The Maximum Supply Current That Wasn't

The Maximum Supply Current That Wasn't

Author's Contact Information

Harry Holt

Harry Holt

For most integrated circuits, a maximum supply current is listed on the data sheet. Often overlooked are the measurement conditions. For some rail-to-rail output op amps, certain operation can result in supply currents two to ten times higher than the stated maximum. Whether bipolar or CMOS, some tips are given as to what to look for to see whether or not this is a concern.

Almost all integrated circuit data sheets have a guaranteed maximum supply current, but you cannot always use this number for your worst case power calculations. It’s well known that CMOS digital parts have a supply current that increases as clock frequency increases, but what about analog parts, specifically op amps? Can you use the supply current plus the current supplied to the load as a maximum? (Hint: not always…..)

Op amps are designed to be operated closed loop, while comparators are operated open loop. Although this simple statement is obvious, seldom do we think about the ramifications of violating this. The more frequent problem is when operating an op amp as a comparator. It is tempting, because many op amps are designed to have very low offset and very low noise, so they are pressed into service as precision comparators. When op amps were powered on ±15 V, and input signals were within ±10 V, this worked somewhat, especially if some positive hystersis was added to avoid oscillations and speed up the transition through the uncertainty region. The problem became serious with the advent of rail-to-rail output op amps. For a good explanation of the input and output stages, see (1) in the References section.


In the digital world, NAND gates, NOR gates, etc., had distinctive MIL/ANSI symbols, but in the analog world, for some unknown reason, op amps and comparators were shown as a triangle with two inputs and one output, “and that has made all the difference”(2). Op amps have been used as comparators for quite awhile and many articles have been written about both comparators, and op amps used as comparators. As far back as 1967, when the LM101A was introduced, the data sheet showed an application circuit using it as a comparator. Tutorial MT-083 (3) is a good, general discussion of comparators, covering how comparators are specified and the need for hysteresis with comparators, but does not discuss using op amps as comparators. Sylvan (4) discusses the general considerations when using op amps as comparators but does not discuss rail-to-rail output op amps specifically. He does warn about the input differences with respect to common-mode input voltage and touches on the differences in differential mode voltages. Bryant (5) starts by saying “However, the best advice on using an op amp as comparator is very simple—don’t!” and then covers a variety of things to consider, concluding that in some applications, it may be a proper engineering decision. Kester (6) also warns against using op amps as comparators, and grudgingly admits there are a few cases were it might make sense. Moghimi (7) discusses the differences between op amps and comparators, warning, “the devil is in the details” and does an excellent job covering input protection diodes, phase reversal, and several other op amp characteristics but argues that careful attention to these details can pay off. He does briefly mention RRO op amps, but not supply current.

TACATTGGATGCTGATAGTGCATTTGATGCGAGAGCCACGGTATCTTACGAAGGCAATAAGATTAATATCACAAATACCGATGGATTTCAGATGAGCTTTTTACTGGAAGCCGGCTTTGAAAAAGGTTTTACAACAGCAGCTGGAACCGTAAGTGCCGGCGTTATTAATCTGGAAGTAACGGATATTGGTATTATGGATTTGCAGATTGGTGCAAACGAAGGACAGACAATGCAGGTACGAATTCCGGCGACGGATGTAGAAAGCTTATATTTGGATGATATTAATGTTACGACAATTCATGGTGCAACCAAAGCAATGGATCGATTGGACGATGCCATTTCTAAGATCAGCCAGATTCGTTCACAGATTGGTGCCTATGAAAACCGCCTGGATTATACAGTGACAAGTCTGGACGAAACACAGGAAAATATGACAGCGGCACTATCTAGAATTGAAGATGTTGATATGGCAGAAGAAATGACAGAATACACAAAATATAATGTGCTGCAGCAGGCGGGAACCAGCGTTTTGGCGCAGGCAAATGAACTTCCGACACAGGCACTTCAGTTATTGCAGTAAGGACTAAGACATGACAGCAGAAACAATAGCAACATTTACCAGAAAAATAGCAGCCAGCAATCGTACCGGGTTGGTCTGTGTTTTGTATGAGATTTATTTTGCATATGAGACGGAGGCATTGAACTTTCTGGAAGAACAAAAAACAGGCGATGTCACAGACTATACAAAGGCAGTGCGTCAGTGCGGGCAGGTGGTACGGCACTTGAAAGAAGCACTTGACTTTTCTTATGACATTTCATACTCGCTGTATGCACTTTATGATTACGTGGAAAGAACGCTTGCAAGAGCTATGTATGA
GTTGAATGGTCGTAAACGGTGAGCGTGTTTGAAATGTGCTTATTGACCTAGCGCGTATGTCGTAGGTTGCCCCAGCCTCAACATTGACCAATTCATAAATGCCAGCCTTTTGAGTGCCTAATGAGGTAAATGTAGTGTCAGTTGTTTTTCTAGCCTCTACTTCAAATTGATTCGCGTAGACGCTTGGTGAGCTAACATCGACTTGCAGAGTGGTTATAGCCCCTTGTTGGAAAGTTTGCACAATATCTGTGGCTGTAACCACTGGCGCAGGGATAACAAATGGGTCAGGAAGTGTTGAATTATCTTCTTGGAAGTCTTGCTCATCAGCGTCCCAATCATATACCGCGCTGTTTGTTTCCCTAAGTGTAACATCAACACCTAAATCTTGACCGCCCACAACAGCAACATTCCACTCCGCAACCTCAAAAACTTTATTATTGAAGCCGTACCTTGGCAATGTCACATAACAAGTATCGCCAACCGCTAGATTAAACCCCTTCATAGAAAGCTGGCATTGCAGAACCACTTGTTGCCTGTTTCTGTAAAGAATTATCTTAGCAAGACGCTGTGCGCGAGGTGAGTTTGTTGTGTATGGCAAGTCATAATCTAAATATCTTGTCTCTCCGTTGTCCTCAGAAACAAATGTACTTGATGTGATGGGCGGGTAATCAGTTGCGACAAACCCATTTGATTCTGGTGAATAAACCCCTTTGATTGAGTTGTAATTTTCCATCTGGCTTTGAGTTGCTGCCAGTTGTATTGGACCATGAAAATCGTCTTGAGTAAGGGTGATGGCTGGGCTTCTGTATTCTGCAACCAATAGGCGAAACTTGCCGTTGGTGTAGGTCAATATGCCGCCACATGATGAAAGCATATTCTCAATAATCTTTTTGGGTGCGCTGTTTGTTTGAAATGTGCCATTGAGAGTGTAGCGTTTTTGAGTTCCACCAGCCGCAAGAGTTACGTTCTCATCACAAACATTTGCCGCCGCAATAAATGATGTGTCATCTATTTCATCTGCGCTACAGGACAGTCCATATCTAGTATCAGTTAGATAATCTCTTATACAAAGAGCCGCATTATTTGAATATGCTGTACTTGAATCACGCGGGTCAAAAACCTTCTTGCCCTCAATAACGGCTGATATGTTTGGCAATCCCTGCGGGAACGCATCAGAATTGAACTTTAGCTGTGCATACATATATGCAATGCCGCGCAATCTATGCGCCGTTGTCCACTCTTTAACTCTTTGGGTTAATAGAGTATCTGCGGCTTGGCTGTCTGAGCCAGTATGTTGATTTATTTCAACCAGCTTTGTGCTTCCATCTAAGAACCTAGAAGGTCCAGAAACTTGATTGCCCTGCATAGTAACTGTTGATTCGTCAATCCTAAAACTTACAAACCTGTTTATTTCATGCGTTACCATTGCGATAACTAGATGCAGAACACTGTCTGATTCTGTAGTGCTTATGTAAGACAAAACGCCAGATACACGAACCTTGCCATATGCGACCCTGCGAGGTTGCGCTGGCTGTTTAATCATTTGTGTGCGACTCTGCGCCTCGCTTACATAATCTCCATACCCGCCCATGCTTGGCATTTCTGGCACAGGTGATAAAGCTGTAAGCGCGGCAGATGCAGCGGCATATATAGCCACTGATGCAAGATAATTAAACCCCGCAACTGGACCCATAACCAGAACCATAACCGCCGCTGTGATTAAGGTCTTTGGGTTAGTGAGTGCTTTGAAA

As supply voltages decreased, one of the methods used to try to maintain a large voltage swing, was to convert the classic output stage to a “rail to rail” output stage. A classic output stage is shown in Figure 1. Referring to the non-rail-to-rail output, the output can only get within about 1 V of the positive supply.

Figure 1. Classic bipolar output stage.

To get closer to the rails, the output stage transistors were changed to a common emitter configuration as shown in Figure 2.